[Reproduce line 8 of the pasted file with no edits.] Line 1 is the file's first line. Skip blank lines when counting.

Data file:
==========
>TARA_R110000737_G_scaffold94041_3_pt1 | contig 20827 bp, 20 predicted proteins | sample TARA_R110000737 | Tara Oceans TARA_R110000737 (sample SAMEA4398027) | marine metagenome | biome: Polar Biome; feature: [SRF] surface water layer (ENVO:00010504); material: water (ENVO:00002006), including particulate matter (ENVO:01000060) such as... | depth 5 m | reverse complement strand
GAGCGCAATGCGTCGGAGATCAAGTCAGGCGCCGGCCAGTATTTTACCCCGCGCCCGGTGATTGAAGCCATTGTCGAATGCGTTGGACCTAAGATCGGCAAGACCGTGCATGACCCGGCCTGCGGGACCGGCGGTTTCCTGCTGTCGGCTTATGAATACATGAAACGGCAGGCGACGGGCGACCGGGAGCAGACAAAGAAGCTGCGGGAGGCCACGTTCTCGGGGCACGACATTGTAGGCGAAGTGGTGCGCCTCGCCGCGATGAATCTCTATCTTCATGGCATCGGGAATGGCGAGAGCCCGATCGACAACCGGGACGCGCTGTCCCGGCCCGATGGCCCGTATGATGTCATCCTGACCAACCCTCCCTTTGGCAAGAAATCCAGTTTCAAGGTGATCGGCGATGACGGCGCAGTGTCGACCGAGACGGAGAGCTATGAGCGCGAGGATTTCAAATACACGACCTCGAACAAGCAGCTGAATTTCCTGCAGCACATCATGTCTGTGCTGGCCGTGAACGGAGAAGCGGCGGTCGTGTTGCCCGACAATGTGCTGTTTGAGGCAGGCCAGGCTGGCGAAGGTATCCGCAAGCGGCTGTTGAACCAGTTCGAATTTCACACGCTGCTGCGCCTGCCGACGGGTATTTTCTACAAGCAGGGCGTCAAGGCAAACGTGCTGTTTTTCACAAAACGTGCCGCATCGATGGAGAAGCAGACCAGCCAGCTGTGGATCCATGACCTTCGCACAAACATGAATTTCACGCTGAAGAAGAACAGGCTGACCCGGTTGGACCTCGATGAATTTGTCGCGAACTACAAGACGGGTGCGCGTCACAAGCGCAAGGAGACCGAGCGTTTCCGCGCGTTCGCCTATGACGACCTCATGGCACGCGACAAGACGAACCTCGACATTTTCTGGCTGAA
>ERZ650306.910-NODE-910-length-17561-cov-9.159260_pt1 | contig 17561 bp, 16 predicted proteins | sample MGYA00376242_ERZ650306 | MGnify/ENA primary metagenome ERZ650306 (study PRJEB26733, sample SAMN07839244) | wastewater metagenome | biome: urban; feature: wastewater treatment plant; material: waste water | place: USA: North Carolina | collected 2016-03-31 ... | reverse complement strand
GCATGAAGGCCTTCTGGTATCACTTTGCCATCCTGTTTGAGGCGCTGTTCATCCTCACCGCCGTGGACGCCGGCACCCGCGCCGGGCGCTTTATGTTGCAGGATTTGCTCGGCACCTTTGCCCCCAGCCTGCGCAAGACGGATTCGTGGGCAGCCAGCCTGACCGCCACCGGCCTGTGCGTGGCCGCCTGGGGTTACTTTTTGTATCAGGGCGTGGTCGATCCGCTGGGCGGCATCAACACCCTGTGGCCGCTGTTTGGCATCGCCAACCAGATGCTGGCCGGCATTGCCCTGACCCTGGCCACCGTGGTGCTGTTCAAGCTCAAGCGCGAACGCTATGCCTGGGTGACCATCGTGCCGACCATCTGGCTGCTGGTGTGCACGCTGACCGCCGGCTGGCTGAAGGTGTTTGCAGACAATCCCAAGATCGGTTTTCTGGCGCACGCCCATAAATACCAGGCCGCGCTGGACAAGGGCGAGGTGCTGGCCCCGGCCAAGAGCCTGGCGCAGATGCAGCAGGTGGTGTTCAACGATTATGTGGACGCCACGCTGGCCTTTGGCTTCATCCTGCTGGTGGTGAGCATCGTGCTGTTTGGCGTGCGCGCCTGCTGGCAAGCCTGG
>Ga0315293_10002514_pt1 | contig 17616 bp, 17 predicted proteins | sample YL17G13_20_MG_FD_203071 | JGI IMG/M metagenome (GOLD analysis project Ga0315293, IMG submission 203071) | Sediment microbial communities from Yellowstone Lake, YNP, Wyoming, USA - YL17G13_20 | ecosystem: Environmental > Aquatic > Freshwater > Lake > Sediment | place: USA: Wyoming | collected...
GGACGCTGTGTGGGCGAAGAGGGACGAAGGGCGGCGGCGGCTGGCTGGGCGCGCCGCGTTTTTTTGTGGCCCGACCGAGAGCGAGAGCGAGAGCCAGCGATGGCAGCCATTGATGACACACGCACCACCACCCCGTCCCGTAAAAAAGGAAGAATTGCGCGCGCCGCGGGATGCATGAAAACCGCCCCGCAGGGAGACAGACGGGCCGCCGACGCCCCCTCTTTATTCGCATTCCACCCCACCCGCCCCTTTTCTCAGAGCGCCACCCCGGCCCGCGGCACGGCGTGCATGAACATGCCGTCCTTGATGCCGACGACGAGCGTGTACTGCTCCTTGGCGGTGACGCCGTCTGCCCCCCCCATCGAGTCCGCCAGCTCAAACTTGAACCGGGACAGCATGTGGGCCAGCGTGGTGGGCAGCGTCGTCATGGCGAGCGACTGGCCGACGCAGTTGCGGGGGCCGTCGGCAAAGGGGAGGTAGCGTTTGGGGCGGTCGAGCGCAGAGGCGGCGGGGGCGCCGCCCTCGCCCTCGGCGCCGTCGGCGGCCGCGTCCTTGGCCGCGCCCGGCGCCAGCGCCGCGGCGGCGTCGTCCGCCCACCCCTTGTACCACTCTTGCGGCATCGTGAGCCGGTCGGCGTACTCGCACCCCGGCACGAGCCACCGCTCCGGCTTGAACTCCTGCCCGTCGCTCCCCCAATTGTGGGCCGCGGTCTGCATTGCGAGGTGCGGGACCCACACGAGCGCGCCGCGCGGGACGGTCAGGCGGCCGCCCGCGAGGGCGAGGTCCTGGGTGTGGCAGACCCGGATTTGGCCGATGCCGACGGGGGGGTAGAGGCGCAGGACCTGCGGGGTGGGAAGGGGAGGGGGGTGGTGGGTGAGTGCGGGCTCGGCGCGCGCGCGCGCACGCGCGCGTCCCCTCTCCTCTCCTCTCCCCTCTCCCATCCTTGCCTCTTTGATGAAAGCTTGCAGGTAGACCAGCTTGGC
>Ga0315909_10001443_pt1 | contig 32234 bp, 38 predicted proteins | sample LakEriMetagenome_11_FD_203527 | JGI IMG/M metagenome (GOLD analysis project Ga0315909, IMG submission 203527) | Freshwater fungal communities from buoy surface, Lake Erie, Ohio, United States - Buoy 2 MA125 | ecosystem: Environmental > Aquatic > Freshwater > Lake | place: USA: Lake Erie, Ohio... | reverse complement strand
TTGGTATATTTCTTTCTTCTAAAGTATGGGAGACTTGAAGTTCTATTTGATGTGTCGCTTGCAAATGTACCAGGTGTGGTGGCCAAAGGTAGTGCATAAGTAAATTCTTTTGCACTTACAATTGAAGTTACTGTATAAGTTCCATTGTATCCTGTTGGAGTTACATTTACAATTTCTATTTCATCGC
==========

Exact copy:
TTGGTATATTTCTTTCTTCTAAAGTATGGGAGACTTGAAGTTCTATTTGATGTGTCGCTTGCAAATGTACCAGGTGTGGTGGCCAAAGGTAGTGCATAAGTAAATTCTTTTGCACTTACAATTGAAGTTACTGTATAAGTTCCATTGTATCCTGTTGGAGTTACATTTACAATTTCTATTTCATCGC